Dominic Black interview with Harold Moss, March 25 and April 14, 2016, digital audio files in possession of HistoryLink, Seattle, Washington; Harold Moss, "Fighting for the Dreams That Matter," unpublished autobiographical manuscript, copy in possession of Dominic Black, Seattle, Washington; Karen Alexander, "Tacoma Council Mourns Mayor," The Seattle Times, January 18, 1994, p. B-1; "Moss in Line to Be Tacoma's Mayor," Ibid., January 25, 1994; Florangela Davila, "Tacoma Approves Youth Curfew," Ibid., November 16, 1994, p. B-1; "Tacoma Teen Curfew Goes Into Effect," Ibid., January 3, 1995, p. B-2; "Tacoma Arrests Reflect Curfew," Ibid., November 2, 1995, p. B-2; "Bellingham Curfew Rejected," Ibid., May 16, 1998, p. A-6.

Licensing: This essay is licensed under a Creative Commons license that encourages reproduction with attribution. Credit should be given to both HistoryLink.org and to the author, and sources must be included with any reproduction. Click the icon for more info. Please note that this Creative Commons license applies to text only, and not to images. For more information regarding individual photos or images, please contact the source noted in the image credit.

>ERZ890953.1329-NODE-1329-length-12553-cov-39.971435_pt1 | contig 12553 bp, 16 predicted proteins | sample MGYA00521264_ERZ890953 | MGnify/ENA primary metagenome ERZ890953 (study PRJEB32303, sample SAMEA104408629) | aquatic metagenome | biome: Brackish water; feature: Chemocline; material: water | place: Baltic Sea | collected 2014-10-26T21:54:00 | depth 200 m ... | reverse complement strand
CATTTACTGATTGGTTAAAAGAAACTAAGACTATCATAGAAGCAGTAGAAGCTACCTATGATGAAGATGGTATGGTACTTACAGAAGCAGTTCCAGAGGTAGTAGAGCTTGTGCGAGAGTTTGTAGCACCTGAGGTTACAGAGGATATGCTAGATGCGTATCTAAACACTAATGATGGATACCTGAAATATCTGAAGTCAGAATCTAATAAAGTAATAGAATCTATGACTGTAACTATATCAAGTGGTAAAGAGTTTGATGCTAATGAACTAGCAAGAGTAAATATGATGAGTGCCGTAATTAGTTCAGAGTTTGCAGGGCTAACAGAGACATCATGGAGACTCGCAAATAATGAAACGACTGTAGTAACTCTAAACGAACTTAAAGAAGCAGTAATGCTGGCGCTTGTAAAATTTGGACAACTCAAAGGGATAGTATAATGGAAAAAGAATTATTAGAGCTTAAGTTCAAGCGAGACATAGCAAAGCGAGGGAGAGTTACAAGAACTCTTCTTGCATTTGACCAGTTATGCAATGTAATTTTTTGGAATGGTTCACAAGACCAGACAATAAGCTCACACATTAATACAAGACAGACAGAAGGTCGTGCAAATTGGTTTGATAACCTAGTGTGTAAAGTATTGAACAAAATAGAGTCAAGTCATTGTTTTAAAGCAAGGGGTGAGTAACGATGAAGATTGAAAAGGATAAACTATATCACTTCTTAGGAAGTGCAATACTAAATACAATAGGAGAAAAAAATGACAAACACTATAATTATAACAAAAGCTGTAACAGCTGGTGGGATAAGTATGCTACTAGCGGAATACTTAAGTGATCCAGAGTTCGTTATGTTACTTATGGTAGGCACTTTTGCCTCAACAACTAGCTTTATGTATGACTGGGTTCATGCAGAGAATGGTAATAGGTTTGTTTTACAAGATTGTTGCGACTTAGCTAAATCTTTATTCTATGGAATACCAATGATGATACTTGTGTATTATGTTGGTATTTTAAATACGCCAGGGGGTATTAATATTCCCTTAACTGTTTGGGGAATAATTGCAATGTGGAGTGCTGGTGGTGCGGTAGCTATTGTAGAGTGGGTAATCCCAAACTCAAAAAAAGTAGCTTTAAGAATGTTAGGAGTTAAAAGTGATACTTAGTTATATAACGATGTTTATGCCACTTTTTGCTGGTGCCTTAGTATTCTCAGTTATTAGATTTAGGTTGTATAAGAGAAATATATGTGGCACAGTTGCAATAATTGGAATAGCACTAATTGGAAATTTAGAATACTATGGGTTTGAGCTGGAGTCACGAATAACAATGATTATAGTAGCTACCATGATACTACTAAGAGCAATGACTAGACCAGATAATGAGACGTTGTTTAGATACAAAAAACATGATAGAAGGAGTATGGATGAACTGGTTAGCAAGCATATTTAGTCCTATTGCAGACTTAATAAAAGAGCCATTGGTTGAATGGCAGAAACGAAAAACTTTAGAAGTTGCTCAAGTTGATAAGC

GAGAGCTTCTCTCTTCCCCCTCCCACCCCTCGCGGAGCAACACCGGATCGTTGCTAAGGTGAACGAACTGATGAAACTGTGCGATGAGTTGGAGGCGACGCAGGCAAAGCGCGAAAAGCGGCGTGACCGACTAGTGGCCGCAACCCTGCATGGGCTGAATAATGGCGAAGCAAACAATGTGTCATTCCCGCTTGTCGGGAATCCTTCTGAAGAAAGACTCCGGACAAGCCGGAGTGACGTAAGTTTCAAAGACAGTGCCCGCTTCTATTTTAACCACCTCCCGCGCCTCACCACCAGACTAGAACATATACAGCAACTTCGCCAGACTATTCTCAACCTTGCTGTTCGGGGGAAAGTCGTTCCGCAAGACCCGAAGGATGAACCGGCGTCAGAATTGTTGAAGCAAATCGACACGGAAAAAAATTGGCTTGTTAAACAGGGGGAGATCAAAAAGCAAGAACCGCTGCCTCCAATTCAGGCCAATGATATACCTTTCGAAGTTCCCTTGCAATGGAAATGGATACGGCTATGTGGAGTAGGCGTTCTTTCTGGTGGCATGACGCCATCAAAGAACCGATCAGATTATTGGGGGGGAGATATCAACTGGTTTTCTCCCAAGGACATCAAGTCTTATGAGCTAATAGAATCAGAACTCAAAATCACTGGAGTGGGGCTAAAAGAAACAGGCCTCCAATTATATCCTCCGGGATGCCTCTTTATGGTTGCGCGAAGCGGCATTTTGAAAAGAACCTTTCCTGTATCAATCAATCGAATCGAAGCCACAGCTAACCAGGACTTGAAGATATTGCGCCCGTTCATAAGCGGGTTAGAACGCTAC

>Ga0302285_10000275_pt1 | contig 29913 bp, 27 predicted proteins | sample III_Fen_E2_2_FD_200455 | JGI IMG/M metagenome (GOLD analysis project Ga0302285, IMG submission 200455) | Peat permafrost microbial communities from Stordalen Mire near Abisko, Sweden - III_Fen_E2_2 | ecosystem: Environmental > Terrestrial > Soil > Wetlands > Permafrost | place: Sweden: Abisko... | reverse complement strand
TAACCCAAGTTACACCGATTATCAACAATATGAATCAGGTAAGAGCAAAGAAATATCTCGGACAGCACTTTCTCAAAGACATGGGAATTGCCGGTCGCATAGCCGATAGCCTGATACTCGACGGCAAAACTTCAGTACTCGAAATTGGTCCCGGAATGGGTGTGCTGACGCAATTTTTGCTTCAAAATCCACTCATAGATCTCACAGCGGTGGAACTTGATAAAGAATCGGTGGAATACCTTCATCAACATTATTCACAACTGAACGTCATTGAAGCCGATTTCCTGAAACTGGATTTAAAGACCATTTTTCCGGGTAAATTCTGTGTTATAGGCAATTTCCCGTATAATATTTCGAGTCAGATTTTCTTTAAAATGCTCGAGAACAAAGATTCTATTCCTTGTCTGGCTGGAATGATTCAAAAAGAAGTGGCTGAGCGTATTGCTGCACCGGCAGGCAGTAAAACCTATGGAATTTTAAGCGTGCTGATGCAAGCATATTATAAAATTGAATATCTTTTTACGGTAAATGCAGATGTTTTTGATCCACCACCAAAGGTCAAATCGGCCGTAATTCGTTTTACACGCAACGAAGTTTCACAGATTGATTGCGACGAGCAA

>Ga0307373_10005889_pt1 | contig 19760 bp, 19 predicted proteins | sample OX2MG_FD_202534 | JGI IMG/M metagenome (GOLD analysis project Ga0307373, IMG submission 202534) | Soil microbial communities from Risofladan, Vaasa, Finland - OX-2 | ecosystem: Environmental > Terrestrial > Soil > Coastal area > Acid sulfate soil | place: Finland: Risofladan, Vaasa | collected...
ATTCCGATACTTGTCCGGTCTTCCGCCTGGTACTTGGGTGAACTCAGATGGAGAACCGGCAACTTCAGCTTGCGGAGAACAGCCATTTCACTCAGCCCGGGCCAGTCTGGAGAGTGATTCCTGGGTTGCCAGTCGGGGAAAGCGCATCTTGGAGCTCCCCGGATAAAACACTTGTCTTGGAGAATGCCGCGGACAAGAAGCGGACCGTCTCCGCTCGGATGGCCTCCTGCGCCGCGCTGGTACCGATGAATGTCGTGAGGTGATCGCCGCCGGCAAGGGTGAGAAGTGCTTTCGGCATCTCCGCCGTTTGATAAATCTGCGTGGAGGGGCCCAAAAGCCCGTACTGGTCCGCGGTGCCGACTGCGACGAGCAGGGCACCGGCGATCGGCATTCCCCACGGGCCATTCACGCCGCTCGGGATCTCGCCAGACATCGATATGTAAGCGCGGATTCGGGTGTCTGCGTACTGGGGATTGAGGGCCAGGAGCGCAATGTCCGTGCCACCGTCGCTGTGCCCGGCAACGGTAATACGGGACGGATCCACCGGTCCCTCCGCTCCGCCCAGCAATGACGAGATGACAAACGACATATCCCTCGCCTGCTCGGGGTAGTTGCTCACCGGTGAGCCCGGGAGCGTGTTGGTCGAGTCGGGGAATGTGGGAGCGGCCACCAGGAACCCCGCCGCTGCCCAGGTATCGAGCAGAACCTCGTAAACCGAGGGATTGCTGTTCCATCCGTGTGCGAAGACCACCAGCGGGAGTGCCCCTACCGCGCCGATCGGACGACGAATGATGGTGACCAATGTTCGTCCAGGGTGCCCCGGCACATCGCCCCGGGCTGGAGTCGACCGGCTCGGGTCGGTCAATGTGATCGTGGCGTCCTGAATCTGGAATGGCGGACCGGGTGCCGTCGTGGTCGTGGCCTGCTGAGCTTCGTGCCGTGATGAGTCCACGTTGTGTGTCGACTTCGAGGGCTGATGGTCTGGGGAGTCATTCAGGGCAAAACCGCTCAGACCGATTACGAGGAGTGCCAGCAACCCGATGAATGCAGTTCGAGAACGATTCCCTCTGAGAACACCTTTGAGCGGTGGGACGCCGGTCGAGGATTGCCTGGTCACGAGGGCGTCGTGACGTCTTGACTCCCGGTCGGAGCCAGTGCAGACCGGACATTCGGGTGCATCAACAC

This work is licensed under a Creative Commons Attribution-NonCommercial-NoDerivs 3.0 Unported License
Major Support for HistoryLink.org Provided By: The State of Washington | Patsy Bullitt Collins | Paul G. Allen Family Foundation | Museum Of History & Industry | 4Culture (King County Lodging Tax Revenue) | City of Seattle | City of Bellevue | City of Tacoma | King County | The Peach Foundation | Microsoft Corporation, Other Public and Private Sponsors and Visitors Like You